How Quickly the Years Pass

I awoke at 2:37 AM. I know because I looked at the clock next to my bed. I heard the shower running in our bathroom, and Debbie was no longer lying beside me in bed. I stretched out my ankle like I always must after sitting or lying for a long time, then I went to the bathroom and poked my head inside the shower to ask Debbie if she was okay.

“I think my water has broken,” she said calmly. She’d been through this before three different times.

“What should I do?” I questioned.

“Go get dressed, pack your bag, grab the baby’s diaper bag, and get her dress and blanket.” My wife is always very patient with me.

I shot back into the bedroom, threw some clothes in a backpack, dressed, then changed clothes again before returning to the bathroom to ask Debbie if I should wear pants or shorts to the hospital. I was afraid it might be cold in the delivery room.

She replied, “It doesn’t matter, but you need to call Mom and Dad to come watch the boys while we go to the hospital.”

I dashed back to the bedroom, called my father-in-law, then continued scurrying about gathering belongings and throwing things in the mini-van. After a few minutes had passed, I noticed Debbie leaning against the van.

“If Mom and Dad don’t get here soon, we’re going to have to leave the boys alone.” Her voice was serious. Her look told me she was in a great deal of pain. I ran back into the house for one last item, and as I returned her parents had just arrived in the driveway.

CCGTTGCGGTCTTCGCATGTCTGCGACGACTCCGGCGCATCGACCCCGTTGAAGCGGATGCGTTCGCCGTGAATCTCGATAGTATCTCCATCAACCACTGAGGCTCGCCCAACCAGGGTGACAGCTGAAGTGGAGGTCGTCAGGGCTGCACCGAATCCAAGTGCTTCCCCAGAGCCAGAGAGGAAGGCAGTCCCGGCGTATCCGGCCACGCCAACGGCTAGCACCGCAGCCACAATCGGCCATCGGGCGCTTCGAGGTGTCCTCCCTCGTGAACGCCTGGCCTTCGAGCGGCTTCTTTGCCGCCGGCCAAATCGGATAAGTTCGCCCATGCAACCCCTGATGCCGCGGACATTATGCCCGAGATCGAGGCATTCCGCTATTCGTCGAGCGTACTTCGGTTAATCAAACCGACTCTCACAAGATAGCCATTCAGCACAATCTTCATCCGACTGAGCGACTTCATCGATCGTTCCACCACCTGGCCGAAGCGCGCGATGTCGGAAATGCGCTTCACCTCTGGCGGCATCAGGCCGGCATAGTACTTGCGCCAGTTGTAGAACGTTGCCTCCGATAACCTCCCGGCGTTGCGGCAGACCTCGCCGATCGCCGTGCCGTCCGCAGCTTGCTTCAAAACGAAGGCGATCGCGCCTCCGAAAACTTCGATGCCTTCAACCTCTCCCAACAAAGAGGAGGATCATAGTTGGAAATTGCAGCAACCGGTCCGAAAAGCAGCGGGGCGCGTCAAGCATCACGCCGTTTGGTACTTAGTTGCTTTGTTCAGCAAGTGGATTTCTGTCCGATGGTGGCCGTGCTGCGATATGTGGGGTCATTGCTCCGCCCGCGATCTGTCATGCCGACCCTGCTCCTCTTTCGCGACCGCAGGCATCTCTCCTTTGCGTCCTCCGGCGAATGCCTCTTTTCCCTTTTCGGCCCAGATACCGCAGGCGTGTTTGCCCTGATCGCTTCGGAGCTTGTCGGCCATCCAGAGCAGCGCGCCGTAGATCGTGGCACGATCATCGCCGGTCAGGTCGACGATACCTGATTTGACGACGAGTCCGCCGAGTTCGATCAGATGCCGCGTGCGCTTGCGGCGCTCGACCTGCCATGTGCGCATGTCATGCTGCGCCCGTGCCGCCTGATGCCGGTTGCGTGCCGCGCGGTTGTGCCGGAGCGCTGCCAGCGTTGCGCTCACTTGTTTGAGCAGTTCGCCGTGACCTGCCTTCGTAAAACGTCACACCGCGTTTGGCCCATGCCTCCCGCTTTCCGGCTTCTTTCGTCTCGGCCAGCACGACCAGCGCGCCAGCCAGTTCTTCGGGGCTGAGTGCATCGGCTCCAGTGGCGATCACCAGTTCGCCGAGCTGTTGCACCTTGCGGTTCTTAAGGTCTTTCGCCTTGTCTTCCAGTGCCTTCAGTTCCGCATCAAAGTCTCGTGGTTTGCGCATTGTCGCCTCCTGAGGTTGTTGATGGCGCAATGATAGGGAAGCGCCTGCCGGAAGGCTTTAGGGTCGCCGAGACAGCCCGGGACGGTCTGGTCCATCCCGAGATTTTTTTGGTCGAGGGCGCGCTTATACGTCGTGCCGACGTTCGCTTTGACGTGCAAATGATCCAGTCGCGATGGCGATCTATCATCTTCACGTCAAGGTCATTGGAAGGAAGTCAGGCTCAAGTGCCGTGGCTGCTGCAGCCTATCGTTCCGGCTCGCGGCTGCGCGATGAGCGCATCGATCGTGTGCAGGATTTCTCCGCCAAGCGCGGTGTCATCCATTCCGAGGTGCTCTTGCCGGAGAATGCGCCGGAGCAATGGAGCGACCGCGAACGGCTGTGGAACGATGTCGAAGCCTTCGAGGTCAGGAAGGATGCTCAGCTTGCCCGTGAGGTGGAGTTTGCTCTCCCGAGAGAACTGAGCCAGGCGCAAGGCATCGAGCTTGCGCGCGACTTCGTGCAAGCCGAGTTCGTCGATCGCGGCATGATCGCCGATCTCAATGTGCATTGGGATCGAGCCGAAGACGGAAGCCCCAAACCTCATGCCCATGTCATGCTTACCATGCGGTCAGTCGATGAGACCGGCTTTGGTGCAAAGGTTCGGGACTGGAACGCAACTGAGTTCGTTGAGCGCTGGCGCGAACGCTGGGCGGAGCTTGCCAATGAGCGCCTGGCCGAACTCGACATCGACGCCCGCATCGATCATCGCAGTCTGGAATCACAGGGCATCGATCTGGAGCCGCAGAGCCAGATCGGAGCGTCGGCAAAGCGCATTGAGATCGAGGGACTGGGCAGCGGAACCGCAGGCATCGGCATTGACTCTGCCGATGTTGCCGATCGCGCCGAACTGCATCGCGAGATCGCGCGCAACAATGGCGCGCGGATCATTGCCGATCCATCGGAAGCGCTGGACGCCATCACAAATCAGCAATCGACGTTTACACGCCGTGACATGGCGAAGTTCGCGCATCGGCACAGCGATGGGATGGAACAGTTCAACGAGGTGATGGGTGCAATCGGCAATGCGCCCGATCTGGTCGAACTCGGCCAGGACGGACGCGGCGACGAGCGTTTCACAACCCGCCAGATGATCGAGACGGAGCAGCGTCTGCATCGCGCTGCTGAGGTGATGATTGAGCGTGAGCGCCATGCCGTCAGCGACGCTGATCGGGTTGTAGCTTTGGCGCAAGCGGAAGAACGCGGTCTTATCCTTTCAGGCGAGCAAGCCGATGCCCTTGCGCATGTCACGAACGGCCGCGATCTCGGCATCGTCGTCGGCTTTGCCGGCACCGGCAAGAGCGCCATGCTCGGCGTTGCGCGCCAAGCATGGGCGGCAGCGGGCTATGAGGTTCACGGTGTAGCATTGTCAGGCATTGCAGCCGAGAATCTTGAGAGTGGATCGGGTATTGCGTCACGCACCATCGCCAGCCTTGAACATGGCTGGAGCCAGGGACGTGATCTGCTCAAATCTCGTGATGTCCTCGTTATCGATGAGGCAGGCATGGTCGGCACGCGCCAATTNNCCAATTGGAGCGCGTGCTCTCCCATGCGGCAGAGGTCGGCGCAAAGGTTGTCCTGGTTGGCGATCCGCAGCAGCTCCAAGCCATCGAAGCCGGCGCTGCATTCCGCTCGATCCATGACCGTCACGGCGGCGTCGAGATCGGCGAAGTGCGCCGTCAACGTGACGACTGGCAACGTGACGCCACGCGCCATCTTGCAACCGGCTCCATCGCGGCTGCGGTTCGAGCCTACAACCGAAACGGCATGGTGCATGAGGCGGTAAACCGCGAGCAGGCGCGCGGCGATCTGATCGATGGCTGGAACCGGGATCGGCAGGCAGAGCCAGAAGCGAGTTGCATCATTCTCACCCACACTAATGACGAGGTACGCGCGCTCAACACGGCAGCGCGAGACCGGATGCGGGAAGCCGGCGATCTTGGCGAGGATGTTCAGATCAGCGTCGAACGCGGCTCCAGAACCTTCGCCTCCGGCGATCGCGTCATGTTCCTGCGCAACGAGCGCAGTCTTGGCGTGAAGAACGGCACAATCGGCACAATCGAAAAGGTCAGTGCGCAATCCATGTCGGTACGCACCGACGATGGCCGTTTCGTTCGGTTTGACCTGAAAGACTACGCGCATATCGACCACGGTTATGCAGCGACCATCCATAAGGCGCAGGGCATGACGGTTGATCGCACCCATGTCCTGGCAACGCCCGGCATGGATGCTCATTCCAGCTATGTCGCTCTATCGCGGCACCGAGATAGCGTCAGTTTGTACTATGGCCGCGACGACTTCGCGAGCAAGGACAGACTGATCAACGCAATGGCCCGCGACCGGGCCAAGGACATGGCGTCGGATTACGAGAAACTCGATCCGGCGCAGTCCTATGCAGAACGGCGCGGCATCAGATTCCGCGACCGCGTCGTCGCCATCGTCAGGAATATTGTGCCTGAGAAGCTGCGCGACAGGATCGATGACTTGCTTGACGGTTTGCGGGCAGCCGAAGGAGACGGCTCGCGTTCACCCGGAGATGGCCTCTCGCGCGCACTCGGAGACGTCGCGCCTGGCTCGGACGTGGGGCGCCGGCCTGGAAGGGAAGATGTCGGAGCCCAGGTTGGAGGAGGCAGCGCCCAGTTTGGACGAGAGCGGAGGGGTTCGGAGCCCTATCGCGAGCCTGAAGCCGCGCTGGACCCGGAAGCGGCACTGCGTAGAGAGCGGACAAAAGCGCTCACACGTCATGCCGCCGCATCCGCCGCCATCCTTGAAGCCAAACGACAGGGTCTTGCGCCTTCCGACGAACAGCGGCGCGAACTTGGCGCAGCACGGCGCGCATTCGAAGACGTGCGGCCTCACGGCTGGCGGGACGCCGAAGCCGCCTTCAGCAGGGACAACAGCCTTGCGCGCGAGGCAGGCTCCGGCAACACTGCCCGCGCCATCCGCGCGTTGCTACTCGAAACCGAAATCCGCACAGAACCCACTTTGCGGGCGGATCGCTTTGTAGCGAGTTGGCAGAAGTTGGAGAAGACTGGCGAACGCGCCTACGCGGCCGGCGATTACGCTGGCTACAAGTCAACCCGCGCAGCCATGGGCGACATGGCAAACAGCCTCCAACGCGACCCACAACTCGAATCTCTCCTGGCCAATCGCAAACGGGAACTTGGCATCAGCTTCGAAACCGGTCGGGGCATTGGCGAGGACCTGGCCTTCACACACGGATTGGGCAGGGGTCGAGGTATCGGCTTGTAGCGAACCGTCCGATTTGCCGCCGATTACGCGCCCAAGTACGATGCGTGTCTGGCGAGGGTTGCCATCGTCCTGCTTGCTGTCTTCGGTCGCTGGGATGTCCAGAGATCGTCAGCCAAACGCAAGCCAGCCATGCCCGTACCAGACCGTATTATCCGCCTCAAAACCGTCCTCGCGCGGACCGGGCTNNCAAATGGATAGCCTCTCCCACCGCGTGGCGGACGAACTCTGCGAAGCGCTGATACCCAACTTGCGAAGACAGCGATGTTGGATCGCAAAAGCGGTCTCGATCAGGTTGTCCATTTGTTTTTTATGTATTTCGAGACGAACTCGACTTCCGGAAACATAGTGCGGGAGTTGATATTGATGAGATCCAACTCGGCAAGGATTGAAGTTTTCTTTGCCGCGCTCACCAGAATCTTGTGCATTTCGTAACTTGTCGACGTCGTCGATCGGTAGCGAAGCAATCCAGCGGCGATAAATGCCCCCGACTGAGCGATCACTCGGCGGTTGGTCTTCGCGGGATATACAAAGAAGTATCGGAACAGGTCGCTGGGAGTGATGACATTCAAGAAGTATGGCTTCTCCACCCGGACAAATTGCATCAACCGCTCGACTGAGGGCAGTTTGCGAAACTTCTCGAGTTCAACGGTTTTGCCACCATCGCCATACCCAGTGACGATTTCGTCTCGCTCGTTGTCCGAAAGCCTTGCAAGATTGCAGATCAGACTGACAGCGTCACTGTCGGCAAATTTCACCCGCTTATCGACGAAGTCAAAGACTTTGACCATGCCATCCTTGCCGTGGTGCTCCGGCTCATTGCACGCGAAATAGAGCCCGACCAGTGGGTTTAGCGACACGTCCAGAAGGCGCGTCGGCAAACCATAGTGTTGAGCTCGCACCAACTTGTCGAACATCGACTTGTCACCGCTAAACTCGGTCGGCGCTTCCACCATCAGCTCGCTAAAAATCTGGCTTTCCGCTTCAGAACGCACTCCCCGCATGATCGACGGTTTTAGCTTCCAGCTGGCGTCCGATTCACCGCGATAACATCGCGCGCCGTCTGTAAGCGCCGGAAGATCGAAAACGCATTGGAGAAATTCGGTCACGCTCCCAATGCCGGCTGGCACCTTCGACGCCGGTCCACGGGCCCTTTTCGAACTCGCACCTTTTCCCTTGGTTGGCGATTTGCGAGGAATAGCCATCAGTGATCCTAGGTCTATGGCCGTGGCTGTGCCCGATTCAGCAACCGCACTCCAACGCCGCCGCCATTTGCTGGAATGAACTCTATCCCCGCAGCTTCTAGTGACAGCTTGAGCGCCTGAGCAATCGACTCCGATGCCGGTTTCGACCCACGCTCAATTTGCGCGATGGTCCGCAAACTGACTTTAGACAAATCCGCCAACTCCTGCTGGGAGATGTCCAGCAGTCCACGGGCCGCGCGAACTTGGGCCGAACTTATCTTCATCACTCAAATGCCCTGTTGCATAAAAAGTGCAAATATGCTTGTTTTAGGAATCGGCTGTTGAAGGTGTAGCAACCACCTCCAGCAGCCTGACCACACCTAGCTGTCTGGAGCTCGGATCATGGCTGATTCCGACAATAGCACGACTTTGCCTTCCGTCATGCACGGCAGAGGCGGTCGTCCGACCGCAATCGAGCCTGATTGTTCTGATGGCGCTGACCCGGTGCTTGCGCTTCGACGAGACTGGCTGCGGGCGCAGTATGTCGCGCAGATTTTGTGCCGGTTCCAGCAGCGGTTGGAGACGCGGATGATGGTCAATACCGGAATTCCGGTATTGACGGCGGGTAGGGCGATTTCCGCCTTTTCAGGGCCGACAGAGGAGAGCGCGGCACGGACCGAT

I jumped in the driver’s seat, and Debbie climbed in the front seat next to me. I noticed she had placed a towel on the seat beneath her. I backed out of the garage and sped down the driveway. Debbie told me to call the hospital, so I dialed information for Germantown Methodist Hospital as I raced through our subdivision. From our door to Highway 70 is approximately one mile. When we reached the highway, Debbie told me I had to HURRY! I stepped on the gas, and we careened westward toward Germantown Parkway. I spoke to the hospital, and they told me they would be waiting at the door. At the light at Highway 70 and Germantown, I barely braked to make the turn, and Debbie was annoyed that I slowed at all.

Less than .10 mile down Germantown, Debbie informed me that we needed to change our plans. We weren’t going to make it to Germantown Methodist; we’d have to go to St. Francis-Bartlett instead. I again picked up the cell dialing 9-1-1. Then, I accelerated to approximately 90 MPH and turned on my hazard lights. There was only one other car on the road, and it was heading toward me. I knew it was a Bartlett police officer, but Debbie warned me not to slow down for ANYTHING! We were NOT GOING TO MAKE IT! The cop passed me, made an immediate U-turn, and chased me with lights flashing (I don’t know about the siren). I never slowed except to turn.

The 911 operator was less than helpful. (You don’t ever want to have an emergency in Memphis!) As I explained my wife was in labor, we were switching hospitals, and I was presently being chased by the Bartlett Police, the operator told me I’d have to call the hospital myself to let them know we were coming. There was nothing she could do to help me. I thanked her for not being at all helpful and promptly hung up the phone. MEMPHIS!